When the first discussions about a new stadium for the Rays began, I thought Westshore might be the ideal spot. This ten square mile business district, which is the region’s largest employment center, would have many advantages.
The employment base would create opportunities for corporate sponsorships, and would provide a flock of office workers who could walk to weekday evening games.
Convenient to much of Hillsborough (via I-275, the Veterans Expressway and Dale Mabry Highway) and Pinellas (via I-275 and the Courtney Campbell Causeway), Westshore could be the compromise that would make residents of both counties happy.
Indeed, Danny, who so presciently foresaw that the Rays would be allowed to search for a new site back in 2014, raised this point in an earlier post.
Here's the area in question, from Westshore Business Alliance. We will be examining the region between Lois Ave and Westshore Blvd.
This area has developed alongside Tampa International Airport (which started its life as Drew Field, opened in 1928 but not really seeing much activity until it was repurposed as a military air base during World War II), and two enclosed or partly enclosed shopping malls, Westshore Plaza (opened in 1967) and International Plaza (opened in 2001).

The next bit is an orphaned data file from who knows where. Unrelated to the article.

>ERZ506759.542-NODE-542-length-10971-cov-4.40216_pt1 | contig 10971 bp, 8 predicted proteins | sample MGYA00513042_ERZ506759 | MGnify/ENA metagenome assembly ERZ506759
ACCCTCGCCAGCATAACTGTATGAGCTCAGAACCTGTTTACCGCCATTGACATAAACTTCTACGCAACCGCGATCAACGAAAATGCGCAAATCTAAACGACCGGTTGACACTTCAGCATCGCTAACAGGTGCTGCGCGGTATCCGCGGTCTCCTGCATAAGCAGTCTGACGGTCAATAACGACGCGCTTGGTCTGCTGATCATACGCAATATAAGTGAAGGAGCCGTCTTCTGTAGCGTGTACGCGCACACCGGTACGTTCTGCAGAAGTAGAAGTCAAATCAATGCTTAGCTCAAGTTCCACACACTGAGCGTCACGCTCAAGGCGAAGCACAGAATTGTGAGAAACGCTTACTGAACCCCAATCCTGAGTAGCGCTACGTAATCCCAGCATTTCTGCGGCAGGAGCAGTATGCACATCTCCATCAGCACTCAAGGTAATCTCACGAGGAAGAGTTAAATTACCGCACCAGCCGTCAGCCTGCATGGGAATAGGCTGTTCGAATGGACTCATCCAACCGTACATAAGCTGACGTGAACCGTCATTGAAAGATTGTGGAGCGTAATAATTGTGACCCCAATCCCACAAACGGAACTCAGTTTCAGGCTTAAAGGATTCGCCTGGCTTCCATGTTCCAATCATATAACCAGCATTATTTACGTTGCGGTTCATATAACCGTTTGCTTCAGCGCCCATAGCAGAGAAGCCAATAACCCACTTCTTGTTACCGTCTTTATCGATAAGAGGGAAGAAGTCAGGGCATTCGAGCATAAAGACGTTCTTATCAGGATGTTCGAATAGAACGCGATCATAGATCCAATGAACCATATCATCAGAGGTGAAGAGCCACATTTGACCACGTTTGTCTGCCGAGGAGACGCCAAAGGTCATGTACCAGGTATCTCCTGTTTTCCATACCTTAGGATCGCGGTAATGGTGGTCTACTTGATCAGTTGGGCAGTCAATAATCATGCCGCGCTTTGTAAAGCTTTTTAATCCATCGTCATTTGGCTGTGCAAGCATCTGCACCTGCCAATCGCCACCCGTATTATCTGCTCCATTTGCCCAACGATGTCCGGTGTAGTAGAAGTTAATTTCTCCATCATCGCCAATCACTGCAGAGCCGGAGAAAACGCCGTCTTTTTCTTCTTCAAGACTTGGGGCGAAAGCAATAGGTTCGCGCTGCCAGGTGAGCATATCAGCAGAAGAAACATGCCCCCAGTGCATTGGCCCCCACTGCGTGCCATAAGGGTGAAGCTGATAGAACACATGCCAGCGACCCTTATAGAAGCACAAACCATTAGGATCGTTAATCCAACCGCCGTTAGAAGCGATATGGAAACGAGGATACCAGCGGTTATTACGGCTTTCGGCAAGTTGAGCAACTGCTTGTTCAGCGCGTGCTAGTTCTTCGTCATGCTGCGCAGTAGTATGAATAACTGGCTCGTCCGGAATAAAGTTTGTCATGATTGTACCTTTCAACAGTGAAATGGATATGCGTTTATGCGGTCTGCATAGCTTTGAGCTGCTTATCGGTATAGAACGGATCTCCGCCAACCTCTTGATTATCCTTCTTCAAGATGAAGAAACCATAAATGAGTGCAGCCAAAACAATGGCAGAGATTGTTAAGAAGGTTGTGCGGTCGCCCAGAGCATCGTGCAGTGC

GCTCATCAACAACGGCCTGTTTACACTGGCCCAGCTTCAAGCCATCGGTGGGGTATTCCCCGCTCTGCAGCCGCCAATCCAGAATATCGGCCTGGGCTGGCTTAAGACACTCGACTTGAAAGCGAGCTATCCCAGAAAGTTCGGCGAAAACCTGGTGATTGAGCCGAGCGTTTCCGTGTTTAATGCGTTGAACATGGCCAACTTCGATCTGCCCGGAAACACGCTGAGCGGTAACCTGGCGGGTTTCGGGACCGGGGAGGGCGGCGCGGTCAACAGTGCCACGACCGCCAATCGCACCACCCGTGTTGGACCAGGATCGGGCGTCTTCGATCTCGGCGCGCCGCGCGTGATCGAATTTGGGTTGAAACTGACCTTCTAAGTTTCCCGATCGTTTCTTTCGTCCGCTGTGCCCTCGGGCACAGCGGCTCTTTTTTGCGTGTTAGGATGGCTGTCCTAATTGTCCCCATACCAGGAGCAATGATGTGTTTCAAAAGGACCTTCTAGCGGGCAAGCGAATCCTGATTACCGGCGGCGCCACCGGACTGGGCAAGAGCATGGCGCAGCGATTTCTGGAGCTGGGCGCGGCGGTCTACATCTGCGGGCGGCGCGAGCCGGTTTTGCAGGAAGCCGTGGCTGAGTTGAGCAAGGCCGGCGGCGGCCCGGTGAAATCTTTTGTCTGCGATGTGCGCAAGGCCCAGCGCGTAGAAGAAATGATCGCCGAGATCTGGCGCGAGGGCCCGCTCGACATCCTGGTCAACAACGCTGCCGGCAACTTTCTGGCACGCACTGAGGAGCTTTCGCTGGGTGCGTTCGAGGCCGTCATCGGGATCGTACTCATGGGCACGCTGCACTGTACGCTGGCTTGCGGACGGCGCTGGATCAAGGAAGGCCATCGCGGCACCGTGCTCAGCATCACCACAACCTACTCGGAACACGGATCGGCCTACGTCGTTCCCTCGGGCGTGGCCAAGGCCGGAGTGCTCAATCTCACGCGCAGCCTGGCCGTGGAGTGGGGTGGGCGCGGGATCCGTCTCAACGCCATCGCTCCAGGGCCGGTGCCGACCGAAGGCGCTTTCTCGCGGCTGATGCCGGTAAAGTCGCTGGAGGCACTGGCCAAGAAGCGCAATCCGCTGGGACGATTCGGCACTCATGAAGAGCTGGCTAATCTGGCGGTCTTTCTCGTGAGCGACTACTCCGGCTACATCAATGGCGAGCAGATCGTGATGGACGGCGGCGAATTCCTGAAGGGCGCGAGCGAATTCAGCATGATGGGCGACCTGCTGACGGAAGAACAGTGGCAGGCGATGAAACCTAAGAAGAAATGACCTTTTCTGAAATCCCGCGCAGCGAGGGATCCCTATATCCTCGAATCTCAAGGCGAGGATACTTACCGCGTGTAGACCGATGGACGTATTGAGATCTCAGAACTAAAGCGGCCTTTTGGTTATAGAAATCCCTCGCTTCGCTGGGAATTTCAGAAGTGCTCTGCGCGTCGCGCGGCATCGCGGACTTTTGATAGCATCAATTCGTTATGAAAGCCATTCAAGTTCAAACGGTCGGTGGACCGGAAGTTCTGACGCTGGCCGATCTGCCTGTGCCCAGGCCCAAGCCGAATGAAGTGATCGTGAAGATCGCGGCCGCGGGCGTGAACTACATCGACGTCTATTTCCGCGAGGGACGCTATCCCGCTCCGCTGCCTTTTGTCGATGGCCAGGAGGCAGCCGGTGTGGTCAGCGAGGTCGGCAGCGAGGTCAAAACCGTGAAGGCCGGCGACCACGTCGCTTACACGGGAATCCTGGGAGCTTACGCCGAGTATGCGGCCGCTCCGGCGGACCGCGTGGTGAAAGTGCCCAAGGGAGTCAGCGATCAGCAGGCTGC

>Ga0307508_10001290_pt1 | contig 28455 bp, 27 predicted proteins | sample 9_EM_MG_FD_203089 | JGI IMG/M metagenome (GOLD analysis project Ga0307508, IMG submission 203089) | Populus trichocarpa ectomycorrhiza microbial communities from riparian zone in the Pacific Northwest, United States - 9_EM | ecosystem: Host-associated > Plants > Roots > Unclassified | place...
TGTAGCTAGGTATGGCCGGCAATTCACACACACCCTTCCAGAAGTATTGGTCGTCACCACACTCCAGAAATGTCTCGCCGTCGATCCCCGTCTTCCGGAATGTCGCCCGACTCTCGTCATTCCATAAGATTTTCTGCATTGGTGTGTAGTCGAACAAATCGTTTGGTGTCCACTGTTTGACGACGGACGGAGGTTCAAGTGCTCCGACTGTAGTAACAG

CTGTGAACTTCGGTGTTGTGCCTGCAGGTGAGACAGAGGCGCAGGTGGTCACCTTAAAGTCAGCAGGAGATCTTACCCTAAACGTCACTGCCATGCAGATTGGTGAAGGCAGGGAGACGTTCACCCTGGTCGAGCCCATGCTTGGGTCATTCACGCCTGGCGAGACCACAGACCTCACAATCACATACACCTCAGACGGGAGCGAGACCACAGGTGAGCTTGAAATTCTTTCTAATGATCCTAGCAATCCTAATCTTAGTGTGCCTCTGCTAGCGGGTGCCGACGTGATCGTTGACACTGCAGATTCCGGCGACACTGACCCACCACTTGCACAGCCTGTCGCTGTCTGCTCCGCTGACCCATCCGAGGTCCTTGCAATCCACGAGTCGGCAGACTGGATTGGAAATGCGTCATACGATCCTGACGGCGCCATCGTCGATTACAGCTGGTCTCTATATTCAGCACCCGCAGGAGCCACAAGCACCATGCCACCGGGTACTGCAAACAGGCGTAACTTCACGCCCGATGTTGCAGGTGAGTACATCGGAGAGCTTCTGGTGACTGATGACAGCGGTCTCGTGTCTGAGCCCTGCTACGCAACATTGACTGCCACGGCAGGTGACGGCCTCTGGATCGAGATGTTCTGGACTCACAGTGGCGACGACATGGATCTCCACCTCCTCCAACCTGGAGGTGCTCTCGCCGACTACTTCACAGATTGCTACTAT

Developer Al Austin was a leader in turning this area from a sandy patch along Upper Tampa Bay into a major office, hotel and shopping district, as Robert Kerstein notes in his Politics and Growth in Twentieth Century Tampa.
Anticipating that an expanded airport and newly completed I-275 would make this a good location for commercial development, Austin was one of the first to start buying up land and building offices. Austin, who died in 2014, was known as a local philanthropist, an influential Tampa International Airport board member, and a major Republican donor who spearheaded the effort to bring the Republican National Convention to Tampa in 2012.
While commercial activities dominate this area, it is also home to an estimated 13,800 residents, according to the Westshore Business Alliance. This total includes those living in condominium and rental complexes intermingled with office towers (many built in the last decade), and the modest single family homes in the largely African American working class community of Carver City/Lincoln Gardens. The million dollar, waterside mansions of the Beach Park subdivision are nearby.
Some Advantages of This Area
Of course, assuming there will ever be robust transit in the Tampa Bay region is a fool’s errand. But any transit improvements that are developed are likely to include -- if not start with -- Westshore, where a multi-modal transit hub is already a gleam in the Planning Commission’s eye. This would be adjacent to the stadium site.
So in addition to its current locational advantages, eventual transit development could make the area even more accessible.